Guðmundur Arason (1161 – March 16, 1237; Modern Icelandic: [ˈkvʏðˌmʏntʏr ˈaːraˌsɔːn]; Old Norse: Guðmundr Arason [ˈɡuðˌmundr ˈɑrɑˌson]) was an influential 12th and 13th century Icelandic saintly bishop who took part in increasing the powers of the Catholic Church in medieval Iceland. His story is recorded in several manuscripts, most notably Prestssaga Guðmundar góða. He is often referred to as Guðmundur góði (M.I.: [ˈkouːðɪ]; O.N.: [ˈɡoːðe]; Guðmundr or Gudmund the Good).
Guðmundur was born an illegitimate child in 1161, in Grjótá in Hörgárdalur, Iceland. He was ordained as priest in 1185 at the age of 24. A decade later, he had become one of the most influential clergymen in the Icelandic commonwealth, culminating in his election as bishop of Hólar (the northern one of the two Icelandic bishop seats) in 1203.
He served for some time as house priest to Kolbeinn Tumason, an Icelandic chieftain. In his years as a simple priest, he did not exhibit any interest in strengthening the Church as an institution, and did not seek wealth or other worldly goods. However, he acquired a reputation as pious and devout man, and even as a miracle-worker.
Upon his appointment as bishop, he was committed to continuing the work of his predecessors: namely, preserving the power structure of the Church. However, things quickly went awry. He was amongst the clerical visionaries who praised the virtue of poverty and believed the Church had been led astray by the acquisition of wealth. Both his contemporaries and later generations compared him with Thomas Becket. Guðmundur was generous with the Church's holdings, and soon a great number of impoverished dependents settled around Hólar. His generosity aroused the ire of local chieftains, and tensions escalated, leading to disputes concerning the judicial powers of the see. Guðmundur wanted the see to remain independent from the chieftains who had elected him, and made the first documented attempt in Iceland to maintain the judicial powers of the church over its own members.
Conflict with the chieftains
Kolbeinn Tumason, chieftain of the Ásbirningar clan, had played an important part in Guðmundur's election, but in 1205 a dispute arose between the two. The cause of the dispute was a charge made by Kolbeinn against a priest who owed him money. According to church policy, the church had exclusive judicial powers in such matters. In the autumn of 1208, Kolbeinn travelled with a body of men to Hólar to carry out a sentence against a priest guilty of impregnating a woman. Kolbeinn's men clashed with the bishop's followers in what is known as Víðinesbardagi ("The Battle of Víðines") -- Kolbeinn and several of his men died in the conflict, which went in favour of the bishop. By 1209, Guðmundur's position was untenable and he was forced to flee the bishopry of Hólar.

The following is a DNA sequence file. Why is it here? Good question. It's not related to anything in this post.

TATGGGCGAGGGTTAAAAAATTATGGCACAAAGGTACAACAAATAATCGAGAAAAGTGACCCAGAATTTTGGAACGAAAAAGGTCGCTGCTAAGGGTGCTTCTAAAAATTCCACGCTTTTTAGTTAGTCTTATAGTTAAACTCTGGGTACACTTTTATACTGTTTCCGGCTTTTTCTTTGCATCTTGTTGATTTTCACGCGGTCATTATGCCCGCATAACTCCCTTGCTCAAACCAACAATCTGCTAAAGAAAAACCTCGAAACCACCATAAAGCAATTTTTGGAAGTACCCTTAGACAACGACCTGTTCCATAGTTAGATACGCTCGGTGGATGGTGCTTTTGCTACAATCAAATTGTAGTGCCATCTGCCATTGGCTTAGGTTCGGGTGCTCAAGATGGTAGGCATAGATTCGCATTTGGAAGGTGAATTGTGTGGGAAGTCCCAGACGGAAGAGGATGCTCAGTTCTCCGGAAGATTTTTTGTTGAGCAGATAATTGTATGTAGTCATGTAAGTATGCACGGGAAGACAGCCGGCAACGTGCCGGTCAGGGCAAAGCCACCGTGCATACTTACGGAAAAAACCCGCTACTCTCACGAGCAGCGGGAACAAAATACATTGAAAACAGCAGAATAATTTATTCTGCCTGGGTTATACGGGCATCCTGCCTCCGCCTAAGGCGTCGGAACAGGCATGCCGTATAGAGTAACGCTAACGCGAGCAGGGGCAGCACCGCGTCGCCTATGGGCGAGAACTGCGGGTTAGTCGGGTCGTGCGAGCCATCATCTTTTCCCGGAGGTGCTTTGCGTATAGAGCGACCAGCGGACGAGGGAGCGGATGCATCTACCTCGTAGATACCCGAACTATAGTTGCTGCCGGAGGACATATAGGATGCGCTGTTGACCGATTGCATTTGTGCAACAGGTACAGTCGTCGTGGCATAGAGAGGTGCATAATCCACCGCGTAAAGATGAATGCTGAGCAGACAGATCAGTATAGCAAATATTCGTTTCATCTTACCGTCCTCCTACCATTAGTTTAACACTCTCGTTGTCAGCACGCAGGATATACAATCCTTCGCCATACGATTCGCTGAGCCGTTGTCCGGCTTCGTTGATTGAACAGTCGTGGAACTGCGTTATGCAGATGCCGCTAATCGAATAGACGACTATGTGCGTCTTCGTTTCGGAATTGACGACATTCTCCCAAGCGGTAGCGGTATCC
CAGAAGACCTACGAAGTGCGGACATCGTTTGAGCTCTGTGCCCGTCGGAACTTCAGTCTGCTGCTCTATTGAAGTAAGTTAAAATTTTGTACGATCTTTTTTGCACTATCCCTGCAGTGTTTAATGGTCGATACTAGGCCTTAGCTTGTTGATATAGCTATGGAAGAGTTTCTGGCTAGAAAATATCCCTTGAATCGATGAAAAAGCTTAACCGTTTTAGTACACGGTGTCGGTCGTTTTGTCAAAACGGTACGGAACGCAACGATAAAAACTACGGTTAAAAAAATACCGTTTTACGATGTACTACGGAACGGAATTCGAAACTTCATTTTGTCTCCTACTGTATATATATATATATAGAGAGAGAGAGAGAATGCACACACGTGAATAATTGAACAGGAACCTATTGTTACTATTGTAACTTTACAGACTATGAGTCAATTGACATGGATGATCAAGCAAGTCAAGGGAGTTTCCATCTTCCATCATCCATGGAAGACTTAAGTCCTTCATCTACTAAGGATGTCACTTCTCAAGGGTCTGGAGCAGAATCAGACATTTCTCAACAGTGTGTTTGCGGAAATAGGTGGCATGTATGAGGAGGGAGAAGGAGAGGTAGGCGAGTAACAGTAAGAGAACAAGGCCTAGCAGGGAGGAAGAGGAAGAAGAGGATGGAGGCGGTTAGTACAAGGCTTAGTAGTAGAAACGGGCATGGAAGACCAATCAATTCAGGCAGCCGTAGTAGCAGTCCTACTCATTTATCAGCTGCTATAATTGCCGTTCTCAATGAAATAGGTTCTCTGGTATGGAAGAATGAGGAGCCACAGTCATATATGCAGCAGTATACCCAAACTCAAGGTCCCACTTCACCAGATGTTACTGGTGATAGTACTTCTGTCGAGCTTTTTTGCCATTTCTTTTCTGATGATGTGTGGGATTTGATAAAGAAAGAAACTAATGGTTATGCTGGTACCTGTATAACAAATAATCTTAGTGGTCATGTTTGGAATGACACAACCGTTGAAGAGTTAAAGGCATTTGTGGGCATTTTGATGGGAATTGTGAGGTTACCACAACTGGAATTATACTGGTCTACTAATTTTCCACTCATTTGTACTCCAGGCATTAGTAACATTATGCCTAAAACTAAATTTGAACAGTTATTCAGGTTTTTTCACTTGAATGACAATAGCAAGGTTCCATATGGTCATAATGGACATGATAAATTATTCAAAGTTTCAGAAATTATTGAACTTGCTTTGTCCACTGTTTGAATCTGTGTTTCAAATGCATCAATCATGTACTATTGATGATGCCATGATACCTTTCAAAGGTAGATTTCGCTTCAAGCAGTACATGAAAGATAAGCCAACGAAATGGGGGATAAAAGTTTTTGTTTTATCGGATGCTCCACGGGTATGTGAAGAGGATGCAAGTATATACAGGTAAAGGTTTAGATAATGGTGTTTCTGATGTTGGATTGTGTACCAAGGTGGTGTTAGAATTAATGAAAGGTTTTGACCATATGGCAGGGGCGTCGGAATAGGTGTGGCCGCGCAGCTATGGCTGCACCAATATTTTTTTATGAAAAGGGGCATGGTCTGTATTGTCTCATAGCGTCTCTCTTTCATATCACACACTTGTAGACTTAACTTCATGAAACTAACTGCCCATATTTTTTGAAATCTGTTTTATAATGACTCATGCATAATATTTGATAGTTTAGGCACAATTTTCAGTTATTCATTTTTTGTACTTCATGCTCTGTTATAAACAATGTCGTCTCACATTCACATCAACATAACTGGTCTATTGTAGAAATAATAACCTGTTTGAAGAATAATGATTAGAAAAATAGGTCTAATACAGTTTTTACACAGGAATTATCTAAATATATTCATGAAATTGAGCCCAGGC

Guðmundur spent 1214-1218 in Norway, by order of the archbishop, and when he returned home, he played things more delicately. Nevertheless, a large group of poor people were soon living on the Church's charity again. Arnór Tumason, the new leader of the Ásbirnings, travelled to Hólar and scattered the bishop's impoverished followers—Guðmundur remained Arnór's captive for a year. He then travelled around Iceland for three years with his followers. Upon the death of Arnór, Tumi Sighvatsson rose to power in Skagafjörður and claimed Hólar as his own. The bishop's men murdered Tumi in 1222 and Guðmundur was forced to flee to Grímsey, where he was intercepted and made a captive once again. Again, he was sent to Norway to face the archbishop's wrath. He returned to Iceland an old man, and played no significant further part in politics to his death in 1237.
The story of Guðmundr was very much to the Church's advantage. His disputes with the chieftains soon faded from collective memory, but his piety and generosity remained a legend. Within living memory, he was regarded as a holy man (or saint), and in 1315 his physical remains were interred in a grand ceremony under the auspices of Auðunn rauði Þorbergsson, the bishop of Hólar. Guðmundr thus became a sort of national saint, although the Roman Catholic Church has to this day not acknowledged his sainthood. By the time a concerted effort was made to establish Guðmundr's sanctity in the first half of the fourteenth century, papal permission was necessary - and expensive. The steady development of different versions of his saga included the incorporation of miracles not in the earliest versions, such as the story of his encounter with the demon Selkolla.
- Margaret Jean Cormack. 2020. "Gvendarbrunnar of medieval Iceland" in Sacred Waters: A Cross-Cultural Compendium of Hallowed Springs and Holy Wells. Routledge.
- Árni Daníel Júlíusson, Jón Ólafur Ísberg, Helgi Skúli Kjartansson Íslenskur sögu atlas: 1. bindi: Frá öndverðu til 18. aldar Almenna bókafélagið, Reykjavík 1989
- Saga Guðmundar Arasonar, Hólabiskups, eptir Arngrím ábota. In: Guðbrandur Vigfússon, Jón Sigurðsson, Þorvaldur Bjarnarson & Eiríkur Jónsson (eds.): Biskupa sögur, gefnar út af hinu íslenzka bókmenntafélagi. Annat bindi. Kaupmannahöfn: í prentsmiðju S. L. Möllers, 1878. pp. 1–220.
- Margaret Cormack, 'Saints, Seals, and Demons: The Stories of Selkolla', in Supernatural Encounters in Old Norse Literature and Tradition, ed. by Daviel Sävborg and Karen Bek-Pedersen, Borders, Boundaries, Landscapes, 1 (Turnhout: Brepols, 2018), pp. 75-103 doi:10.1484/M.BBL-EB.5.116081; ISBN 978-2-503-57531-5.
- Marlene Ciklamini, 'Folklore and Hagiography in Arngrímr's Guðmundar saga Arasonar, Fabula, 49 (2008), 1–18, doi:10.1515/fabl.2008.002.